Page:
Reedbuck, any of three medium-sized antelopes (family Bovidae ) that inhabit the grasslands and marshes of sub-Saharan Africa.
The reedbuck is distinguished by a round glandular spot below each ear and curved horns (on males only) that point forward; these horns are shortest (14–41 cm [6–16 inches]) and most hooked in the bohor reedbuck and the mountain reedbuck . They are 30–45 cm (12–18 inches) and less hooked in the southern, or common, reedbuck . The southern reedbuck is the largest species, standing 65–105 cm (26–41 inches) tall and weighing 50–95 kg (110–210 pounds), compared with 65–76 cm (26–30 inches) and 19–38 kg (42–84 pounds) for the mountain reedbuck, the smallest of the three. Males are 10–20 percent larger than females, with thicker necks and bolder markings—pale underparts and a large white throat patch and white underside of the bushy tail.
Bohor reedbucks occur throughout the northern savanna in suitable habitats and reach high densities on major floodplains. Their range extends in Eastern Africa from Ethiopia to central Tanzania, where it overlaps with that of the southern reedbuck, which inhabits tall grasslands bordering watercourses, swamps, and lakes of the southern savanna. Indeed, both the bohor reedbuck and the southern reedbuck are limited to habitats with concealing tall herbage near or in wetlands.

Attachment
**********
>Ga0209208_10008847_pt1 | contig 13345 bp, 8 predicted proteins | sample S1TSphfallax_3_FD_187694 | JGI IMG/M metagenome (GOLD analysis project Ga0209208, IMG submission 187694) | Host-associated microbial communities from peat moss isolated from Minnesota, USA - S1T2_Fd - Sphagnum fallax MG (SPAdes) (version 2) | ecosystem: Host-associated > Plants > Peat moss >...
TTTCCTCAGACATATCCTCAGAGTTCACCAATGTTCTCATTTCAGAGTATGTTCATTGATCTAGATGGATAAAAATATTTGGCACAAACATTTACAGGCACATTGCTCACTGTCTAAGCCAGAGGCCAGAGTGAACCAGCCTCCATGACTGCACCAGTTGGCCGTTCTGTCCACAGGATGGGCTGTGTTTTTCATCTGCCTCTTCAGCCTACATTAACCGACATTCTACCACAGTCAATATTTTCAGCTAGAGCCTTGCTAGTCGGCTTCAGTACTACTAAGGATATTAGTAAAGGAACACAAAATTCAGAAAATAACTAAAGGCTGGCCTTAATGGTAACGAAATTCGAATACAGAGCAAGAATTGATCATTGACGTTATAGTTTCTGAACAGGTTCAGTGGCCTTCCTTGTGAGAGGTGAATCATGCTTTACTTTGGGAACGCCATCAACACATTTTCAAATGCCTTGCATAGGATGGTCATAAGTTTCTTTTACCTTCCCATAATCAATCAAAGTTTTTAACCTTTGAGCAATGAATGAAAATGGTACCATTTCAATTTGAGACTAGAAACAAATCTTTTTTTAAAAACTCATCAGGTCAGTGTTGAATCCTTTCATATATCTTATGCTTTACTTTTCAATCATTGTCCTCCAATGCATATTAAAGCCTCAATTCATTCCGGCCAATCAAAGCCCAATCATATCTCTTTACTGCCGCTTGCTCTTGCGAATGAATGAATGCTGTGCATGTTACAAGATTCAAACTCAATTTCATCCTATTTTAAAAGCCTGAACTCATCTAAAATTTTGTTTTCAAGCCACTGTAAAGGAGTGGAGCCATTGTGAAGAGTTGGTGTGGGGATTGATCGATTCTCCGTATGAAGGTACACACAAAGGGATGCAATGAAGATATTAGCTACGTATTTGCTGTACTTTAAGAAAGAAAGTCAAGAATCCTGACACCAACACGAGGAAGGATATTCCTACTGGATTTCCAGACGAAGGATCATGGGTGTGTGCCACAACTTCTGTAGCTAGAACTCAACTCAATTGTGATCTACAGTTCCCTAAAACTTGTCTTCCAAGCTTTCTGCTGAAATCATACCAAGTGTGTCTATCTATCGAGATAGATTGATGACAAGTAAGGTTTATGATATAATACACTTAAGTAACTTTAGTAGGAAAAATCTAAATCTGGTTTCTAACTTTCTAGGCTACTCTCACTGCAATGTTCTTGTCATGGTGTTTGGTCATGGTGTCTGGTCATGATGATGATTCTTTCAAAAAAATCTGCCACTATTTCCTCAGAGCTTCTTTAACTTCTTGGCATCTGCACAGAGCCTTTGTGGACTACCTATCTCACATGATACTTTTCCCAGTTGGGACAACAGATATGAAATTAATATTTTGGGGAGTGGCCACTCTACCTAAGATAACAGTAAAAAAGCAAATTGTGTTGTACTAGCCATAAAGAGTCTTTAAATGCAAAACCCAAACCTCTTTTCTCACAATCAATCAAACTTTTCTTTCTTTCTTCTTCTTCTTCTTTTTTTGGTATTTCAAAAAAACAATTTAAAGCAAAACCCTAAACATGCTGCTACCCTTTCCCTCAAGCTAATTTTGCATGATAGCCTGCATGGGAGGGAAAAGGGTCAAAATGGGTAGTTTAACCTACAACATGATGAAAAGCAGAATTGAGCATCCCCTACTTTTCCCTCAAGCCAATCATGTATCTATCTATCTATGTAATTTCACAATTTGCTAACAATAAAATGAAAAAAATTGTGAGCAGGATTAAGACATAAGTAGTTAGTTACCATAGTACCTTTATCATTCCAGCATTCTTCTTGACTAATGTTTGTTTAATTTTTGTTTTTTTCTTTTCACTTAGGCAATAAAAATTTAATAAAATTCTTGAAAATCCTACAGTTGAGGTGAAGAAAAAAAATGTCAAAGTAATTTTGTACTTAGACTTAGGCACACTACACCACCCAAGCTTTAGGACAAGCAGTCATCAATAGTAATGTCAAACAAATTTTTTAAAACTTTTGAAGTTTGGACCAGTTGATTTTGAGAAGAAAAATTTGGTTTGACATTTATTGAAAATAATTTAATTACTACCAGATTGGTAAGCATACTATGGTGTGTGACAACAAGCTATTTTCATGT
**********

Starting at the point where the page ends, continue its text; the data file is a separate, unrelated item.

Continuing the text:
Feeding of ReedBucks
Mountain reedbucks can go without drinking as long as green herbage is available; the other two species are water-dependent. All three reedbucks depend on cover to hide from danger. They emerge to graze in the open mainly at night, although with protection they become more active during the day. Their build, with overdeveloped hindquarters, is adapted for quick starts and high bounds but not for sustained rapid flight; lacking cover, they are vulnerable to wild dogs and spotted hyenas. Alerted and fleeing reedbucks emit whistling alarm calls.
Reedbucks represent a transition from a solitary or monogamous social system, as represented by antelopes that live in closed habitats such as forests, to a sociable, polygynous system typical of antelopes that live in open habitats such as savannas. The southern reedbuck lives mostly in territorial couples. The bohor reedbuck is polygynous; males defend territories that include the ranges of two or more females and their current offspring.
Reproduction of Reedbucks
Reproduction peaks in the rainy season. Beginning at one year of age for the mountain reedbuck and two years for the larger species, females reproduce at intervals of 9–14 months, with a gestation of seven and a half months. Males mature at 3–4 years.Reproduction peaks in the rainy season. Beginning at one year of age for the mountain reedbuck and two years for the larger species, females reproduce at intervals of 9–14 months, with a gestation of seven and a half months. Males mature at 3–4 years.
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